The Royal New Zealand Air Force opened its Whenuapai air base in Tamaki Makaurau last week to 34 teachers, providing them with hands-on experience in aviation and technical roles.
The six-day School to Skies camp aims to provide teachers with the knowledge and hands-on experience they need to inspire students, especially Māori and Pasifika wāhine, to pursue careers in science, technology, engineering and mathematics (STEM) subjects.
Squadron Leader Lisa Eavestaff says influencing not only Year 13 students but also their teachers will go a long way.
“It initially started with running a camp for Year 13 wāhine but, in 2021, we thought, why just influence this group of girls if we can influence the teachers - we’re going to be able to extend that reach even more. The camp for the teachers is a student learning experience where we bring them on, we show them the real-life application of STEM so they can go back to their classrooms and hopefully influence their students into STEM career pathways,” Eavestaff says.
Eavestaff wants to see an increase in Māori and Pasifika wāhine signing up.
“To get into the air force and into the technical aviation trades, you need that STEM background, so you need to have studied science and maths at Level 2 or Level 3 NCEA and for a lot of Māori and Pasifika people this is a barrier to entry because they dropped out of these subjects a lot earlier.”
“So the work that we’re particularly trying to do with Māori and Pacific people is actually going into the intermediate year levels and influencing with a lot of our partners who are doing similar things and starting to influence at the earlier year levels so they will be inspired to take these subjects at school.”
For teacher Shontee Parker from McAuley High School in Ōtāhuhu the fear for most Pasifika students is leaving home and family.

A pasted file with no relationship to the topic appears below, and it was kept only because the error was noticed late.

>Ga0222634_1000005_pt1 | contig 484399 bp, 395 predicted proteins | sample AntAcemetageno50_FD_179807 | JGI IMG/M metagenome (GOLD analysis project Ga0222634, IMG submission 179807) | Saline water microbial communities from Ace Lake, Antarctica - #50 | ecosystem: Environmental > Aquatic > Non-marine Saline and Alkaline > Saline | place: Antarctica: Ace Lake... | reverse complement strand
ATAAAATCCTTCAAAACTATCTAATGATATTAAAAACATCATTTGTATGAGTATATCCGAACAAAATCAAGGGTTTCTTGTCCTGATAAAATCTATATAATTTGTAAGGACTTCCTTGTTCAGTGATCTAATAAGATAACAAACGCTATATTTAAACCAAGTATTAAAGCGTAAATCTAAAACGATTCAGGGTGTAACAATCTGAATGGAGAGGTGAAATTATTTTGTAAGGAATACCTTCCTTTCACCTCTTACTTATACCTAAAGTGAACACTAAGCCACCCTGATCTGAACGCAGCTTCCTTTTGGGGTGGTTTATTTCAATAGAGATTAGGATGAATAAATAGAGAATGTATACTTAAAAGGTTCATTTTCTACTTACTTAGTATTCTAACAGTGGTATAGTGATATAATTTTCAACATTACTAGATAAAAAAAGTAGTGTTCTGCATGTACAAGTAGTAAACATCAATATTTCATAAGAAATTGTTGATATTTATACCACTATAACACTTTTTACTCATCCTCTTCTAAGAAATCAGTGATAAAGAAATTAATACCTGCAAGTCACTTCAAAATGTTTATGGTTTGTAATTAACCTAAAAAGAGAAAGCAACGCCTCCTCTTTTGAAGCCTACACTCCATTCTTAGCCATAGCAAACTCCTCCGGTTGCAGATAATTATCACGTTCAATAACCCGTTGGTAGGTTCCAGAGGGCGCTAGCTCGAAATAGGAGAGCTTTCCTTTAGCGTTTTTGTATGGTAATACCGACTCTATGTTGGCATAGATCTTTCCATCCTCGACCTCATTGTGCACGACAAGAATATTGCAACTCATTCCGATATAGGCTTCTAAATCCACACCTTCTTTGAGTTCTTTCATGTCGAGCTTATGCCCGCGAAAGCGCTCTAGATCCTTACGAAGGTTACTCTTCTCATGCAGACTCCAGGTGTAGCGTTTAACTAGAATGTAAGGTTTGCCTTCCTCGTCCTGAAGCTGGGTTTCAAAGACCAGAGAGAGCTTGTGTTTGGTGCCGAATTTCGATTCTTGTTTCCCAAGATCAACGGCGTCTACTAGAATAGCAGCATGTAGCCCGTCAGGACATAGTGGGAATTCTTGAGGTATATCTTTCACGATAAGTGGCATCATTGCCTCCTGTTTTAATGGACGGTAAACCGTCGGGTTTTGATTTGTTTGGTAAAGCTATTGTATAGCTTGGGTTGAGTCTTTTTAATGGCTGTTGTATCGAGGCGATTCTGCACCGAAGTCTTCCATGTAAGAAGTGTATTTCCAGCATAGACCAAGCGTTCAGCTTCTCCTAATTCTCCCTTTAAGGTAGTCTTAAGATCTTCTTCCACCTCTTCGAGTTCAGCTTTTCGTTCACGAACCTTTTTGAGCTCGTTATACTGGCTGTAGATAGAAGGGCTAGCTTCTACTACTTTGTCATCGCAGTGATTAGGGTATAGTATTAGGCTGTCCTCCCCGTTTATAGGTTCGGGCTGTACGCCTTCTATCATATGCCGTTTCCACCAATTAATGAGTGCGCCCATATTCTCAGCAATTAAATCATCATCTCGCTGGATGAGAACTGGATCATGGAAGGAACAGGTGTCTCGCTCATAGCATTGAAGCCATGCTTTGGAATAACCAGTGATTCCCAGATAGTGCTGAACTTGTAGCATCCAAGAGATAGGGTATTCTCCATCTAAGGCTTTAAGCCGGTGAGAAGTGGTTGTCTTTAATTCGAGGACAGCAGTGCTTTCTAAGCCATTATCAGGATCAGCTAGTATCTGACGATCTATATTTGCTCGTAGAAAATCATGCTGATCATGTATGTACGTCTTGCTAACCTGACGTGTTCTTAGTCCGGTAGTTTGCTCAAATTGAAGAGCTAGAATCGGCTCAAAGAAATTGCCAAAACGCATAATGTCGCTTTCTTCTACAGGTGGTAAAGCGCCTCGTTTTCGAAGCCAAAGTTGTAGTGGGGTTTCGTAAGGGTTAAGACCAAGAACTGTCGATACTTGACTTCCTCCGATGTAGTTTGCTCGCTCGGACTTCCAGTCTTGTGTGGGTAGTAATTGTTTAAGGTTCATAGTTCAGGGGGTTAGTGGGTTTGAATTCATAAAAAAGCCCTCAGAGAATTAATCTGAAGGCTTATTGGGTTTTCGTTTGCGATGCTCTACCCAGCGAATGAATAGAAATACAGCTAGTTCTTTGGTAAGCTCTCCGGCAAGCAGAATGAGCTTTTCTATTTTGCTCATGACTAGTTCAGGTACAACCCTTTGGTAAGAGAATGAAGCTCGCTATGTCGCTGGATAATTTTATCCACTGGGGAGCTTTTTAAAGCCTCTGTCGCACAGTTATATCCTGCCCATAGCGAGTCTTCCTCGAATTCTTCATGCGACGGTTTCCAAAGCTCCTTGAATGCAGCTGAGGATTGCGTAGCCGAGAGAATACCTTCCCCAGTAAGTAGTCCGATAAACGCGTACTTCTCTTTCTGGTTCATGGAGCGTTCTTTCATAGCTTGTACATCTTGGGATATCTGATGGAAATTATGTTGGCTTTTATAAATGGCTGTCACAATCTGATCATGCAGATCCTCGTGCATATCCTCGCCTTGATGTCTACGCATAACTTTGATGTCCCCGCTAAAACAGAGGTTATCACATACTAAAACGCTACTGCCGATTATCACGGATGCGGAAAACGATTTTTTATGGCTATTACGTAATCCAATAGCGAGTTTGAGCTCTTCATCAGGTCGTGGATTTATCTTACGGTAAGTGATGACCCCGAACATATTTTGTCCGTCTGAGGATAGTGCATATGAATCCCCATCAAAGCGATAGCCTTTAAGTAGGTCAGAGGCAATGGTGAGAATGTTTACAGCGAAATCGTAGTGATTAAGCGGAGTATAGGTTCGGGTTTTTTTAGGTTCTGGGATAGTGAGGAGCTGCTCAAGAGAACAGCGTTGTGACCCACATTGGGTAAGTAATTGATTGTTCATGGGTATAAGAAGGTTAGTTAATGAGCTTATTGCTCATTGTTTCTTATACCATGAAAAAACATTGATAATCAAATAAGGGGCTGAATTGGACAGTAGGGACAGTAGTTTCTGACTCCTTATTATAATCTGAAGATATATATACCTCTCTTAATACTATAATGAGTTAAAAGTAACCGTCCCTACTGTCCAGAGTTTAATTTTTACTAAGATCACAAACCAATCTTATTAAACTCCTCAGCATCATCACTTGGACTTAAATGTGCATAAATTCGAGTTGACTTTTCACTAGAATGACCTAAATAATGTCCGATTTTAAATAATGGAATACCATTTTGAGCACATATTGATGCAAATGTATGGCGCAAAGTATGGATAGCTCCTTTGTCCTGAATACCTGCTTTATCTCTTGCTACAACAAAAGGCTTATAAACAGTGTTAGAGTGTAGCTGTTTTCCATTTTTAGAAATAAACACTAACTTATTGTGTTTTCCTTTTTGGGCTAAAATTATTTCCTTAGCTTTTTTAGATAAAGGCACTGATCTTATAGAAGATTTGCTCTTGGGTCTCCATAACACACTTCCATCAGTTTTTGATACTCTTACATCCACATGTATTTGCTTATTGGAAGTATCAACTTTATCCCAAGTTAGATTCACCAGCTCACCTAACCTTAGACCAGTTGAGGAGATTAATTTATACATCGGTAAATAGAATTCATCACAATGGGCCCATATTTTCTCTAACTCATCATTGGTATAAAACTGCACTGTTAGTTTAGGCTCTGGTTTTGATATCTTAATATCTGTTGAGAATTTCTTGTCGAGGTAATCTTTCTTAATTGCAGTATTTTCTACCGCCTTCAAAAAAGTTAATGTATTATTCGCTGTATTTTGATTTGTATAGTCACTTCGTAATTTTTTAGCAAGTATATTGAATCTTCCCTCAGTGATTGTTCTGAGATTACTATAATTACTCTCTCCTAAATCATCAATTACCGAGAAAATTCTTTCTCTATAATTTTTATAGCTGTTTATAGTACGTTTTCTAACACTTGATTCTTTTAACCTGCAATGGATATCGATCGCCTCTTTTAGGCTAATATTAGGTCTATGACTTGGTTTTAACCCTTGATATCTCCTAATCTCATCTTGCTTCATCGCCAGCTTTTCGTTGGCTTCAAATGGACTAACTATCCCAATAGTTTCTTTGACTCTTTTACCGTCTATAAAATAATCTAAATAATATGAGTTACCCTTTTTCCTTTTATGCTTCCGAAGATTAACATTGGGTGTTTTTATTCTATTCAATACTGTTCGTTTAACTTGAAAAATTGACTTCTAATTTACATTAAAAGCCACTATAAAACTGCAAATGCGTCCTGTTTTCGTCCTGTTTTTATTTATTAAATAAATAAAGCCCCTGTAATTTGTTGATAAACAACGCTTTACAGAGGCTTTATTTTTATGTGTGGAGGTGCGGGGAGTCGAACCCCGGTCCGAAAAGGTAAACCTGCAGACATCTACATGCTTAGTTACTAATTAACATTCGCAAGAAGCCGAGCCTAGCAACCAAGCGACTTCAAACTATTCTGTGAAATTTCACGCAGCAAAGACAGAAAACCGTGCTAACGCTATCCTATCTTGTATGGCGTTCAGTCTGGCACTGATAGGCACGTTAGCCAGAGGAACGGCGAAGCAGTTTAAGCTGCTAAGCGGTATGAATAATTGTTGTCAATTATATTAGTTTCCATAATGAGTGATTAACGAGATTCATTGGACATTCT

“Because I work predominantly with Pacific Islanders the initial fear is being away from home so my encouragement would be 'Don’t worry, there is a family in there, don’t worry because you’re surrounded by several other people that look like you - there’s a place for you in the Air Force or any other military group,” says Parker.
It has been an eye-opener for Waitakere College digital technology teacher Paul Simmonds (Te Arawa) who says this hands-on opportunity gives him the knowledge to push and encourage his students even more.
“A lot of students or kids at that sort of age can only dream as big as things that they can actually see in their own life. If they get that experience even if it’s second-hand from me, they may actually see bigger opportunities. Some of them will be very capable with some of the things that we’ve been doing so far in this camp. I can definitely see a lot of my students, both Māori and Pacific and other students. This will be right up some of their alley,” Simmonds says.
“I think society has shifted a lot. I think diversity is being celebrated so much more today than it was and we’re recognising the importance of it. It takes a long time to make cultural changes but if this is the start of it and if it’s the Air Force or just New Zealand society, we’re going to see a difference. It may be a bit late but it is better than never,” Eavestaff says